Earlier today, the Supreme Court issued its opinion in Gill v. Whitford — better known as the “Wisconsin gerrymandering case” — and the plaintiffs lost, at least for now. Wisconsin will not have to redraw its legislative districts. But the court didn’t rule for Wisconsin on the merits. Instead, it held that the plaintiffs hadn’t established Article III standing in the case. They hadn’t established a concrete, particularized, individual harm. Instead, they were arguing that they had suffered harms because they were Democrats, and Democrats as a whole were underrepresented in the Wisconsin legislature. The plaintiffs didn’t just want to fix their individual districts (the conventional response to an individualized harm). They wanted rework the entire system.
Justice Roberts, writing for a unanimous Court, explained the problem:
The plaintiffs argue that their legal injury is not limited to the injury that they have suffered as individual voters, but extends also to the statewide harm to their interest “in their collective representation in the legislature,” and in influencing the legislature’s overall “composition and policymaking” . . . But our cases to date have not found that this presents an individual and personal injury of the kind required for Article III standing. On the facts of this case, the plaintiffs may not rely on “the kind of undifferentiated, generalized grievance about the conduct of government that we have refused to countenance in the past.” Lance, 549 U. S., at 442. A citizen’s interest in the overall composition of the legislature is embodied in his right to vote for his representative. And the citizen’s abstract interest in policies adopted by the legislature on the facts here is a nonjusticiable “general interest common to all members of the public.”
The plaintiffs rested their case on a “theory of statewide injury to Wisconsin Democrats.” Thus, “It is a case about group political interests, not individual legal rights. But this Court is not responsible for vindicating generalized partisan preferences. The Court’s constitutionally prescribed role is to vindicate the individual rights of the people appearing before it.”
Ordinarily, when plaintiffs lack standing, the Court dismisses the case. But this time the Court remanded it back to the District Court “so that the plaintiffs may have an opportunity to prove concrete and particularized injuries using evidence — unlike the bulk of the evidence presented thus far — that would tend to demonstrate a burden on their individual votes.” Justices Gorsuch and Thomas objected to the remand, arguing that the plaintiffs had their opportunity to present their standing argument, and failed.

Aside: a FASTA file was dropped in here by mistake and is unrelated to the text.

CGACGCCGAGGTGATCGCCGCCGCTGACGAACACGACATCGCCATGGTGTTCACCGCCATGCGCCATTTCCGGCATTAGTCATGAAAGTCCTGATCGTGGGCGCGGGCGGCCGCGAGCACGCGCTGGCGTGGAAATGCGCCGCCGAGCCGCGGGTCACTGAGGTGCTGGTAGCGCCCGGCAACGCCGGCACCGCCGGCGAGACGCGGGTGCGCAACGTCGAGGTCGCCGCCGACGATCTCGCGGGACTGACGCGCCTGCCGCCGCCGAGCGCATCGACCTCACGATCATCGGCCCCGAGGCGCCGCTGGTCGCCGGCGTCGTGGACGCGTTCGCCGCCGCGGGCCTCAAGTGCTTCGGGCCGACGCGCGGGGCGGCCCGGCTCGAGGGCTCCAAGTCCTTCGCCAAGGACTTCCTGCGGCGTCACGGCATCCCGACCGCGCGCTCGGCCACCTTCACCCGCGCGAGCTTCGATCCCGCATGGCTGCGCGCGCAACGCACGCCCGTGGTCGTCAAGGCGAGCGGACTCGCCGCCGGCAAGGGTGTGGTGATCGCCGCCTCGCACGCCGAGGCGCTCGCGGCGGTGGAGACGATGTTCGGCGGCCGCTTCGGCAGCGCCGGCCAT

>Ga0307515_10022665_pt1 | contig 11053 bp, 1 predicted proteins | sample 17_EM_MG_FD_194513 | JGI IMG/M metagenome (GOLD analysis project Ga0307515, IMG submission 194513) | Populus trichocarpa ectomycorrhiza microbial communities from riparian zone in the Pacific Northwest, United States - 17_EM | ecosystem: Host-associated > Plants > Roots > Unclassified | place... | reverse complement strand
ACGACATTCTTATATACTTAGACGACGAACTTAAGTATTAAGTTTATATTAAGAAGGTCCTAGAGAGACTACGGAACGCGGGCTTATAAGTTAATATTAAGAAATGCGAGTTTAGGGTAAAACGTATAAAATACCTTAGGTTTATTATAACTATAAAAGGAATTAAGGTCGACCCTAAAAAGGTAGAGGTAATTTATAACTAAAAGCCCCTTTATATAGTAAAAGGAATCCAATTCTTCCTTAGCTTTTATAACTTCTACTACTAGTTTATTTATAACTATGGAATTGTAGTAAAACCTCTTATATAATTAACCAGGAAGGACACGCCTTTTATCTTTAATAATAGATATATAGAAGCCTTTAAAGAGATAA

So, the plaintiffs live to fight again, but this time they’re going to have to prove exactly how their individual districts are “packed” (too many voters of one party unnaturally jammed in one district) or “cracked” (voters are split from their districts to dilute partisan representation) and then seek a remedy for their specific districts. In other words, it just got much more difficult to seek a statewide revision of an allegedly partisan gerrymander.
Also today, the court issued a second unanimous opinion (this one per curiam) in a case brought by Maryland Republicans challenging a Democratic gerrymander. In Benisek v. Lamone, Supreme Court held that the district court didn’t abuse its discretion when it denied the plaintiffs’ motion for a preliminary injunction, but did so without opining on the merits of their case. SCOTUS held that the plaintiffs had failed to pursue their claims with “reasonable diligence” and that an injunction could have “chaotic” and “disruptive” effect on the electoral process.
Benisek is largely meaningless. Gill, however, is of some consequence. The case — while a “punt” on the merits — does have a clear purpose. It demonstrates once again that there’s no easy judicial path through what is (at its heart) a tangled political morass. When districting is delegated to the political branches of government, it will be — hold on to your hats — thoroughly political. States can choose different ways to district, but when a state chooses the political path, the Supreme Court’s default position should be to defer, absent clear and unequivocal constitutional violations. And, by the way, there is no constitutional right to a legislative composition that matches each party’s share of the vote.
Moreover, while there is no doubt packing and cracking in any political districting process, we can’t forget that the American people are in the midst of their own, voluntary gerrymander. The number of “landslide counties” (where one presidential candidate wins by 20 points or more) keeps increasing. People are packing themselves, and this “Big Sort” means that no judicial decision can deliver the sweeping solutions that many activists crave.